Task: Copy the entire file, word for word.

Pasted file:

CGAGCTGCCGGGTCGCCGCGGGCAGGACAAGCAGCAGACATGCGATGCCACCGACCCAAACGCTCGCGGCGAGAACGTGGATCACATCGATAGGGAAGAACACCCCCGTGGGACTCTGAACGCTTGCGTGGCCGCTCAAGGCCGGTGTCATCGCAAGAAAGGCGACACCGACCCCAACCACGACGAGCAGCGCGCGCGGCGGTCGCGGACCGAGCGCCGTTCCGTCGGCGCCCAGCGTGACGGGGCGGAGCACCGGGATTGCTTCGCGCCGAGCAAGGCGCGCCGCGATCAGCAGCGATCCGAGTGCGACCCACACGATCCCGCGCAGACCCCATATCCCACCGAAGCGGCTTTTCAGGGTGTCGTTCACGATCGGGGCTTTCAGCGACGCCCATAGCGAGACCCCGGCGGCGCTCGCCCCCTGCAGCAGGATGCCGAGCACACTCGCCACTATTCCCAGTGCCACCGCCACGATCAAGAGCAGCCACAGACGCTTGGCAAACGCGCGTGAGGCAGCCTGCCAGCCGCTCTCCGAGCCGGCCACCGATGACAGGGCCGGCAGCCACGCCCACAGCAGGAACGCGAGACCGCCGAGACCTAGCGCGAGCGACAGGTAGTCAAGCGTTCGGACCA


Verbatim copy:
CGAGCTGCCGGGTCGCCGCGGGCAGGACAAGCAGCAGACATGCGATGCCACCGACCCAAACGCTCGCGGCGAGAACGTGGATCACATCGATAGGGAAGAACACCCCCGTGGGACTCTGAACGCTTGCGTGGCCGCTCAAGGCCGGTGTCATCGCAAGAAAGGCGACACCGACCCCAACCACGACGAGCAGCGCGCGCGGCGGTCGCGGACCGAGCGCCGTTCCGTCGGCGCCCAGCGTGACGGGGCGGAGCACCGGGATTGCTTCGCGCCGAGCAAGGCGCGCCGCGATCAGCAGCGATCCGAGTGCGACCCACACGATCCCGCGCAGACCCCATATCCCACCGAAGCGGCTTTTCAGGGTGTCGTTCACGATCGGGGCTTTCAGCGACGCCCATAGCGAGACCCCGGCGGCGCTCGCCCCCTGCAGCAGGATGCCGAGCACACTCGCCACTATTCCCAGTGCCACCGCCACGATCAAGAGCAGCCACAGACGCTTGGCAAACGCGCGTGAGGCAGCCTGCCAGCCGCTCTCCGAGCCGGCCACCGATGACAGGGCCGGCAGCCACGCCCACAGCAGGAACGCGAGACCGCCGAGACCTAGCGCGAGCGACAGGTAGTCAAGCGTTCGGACCA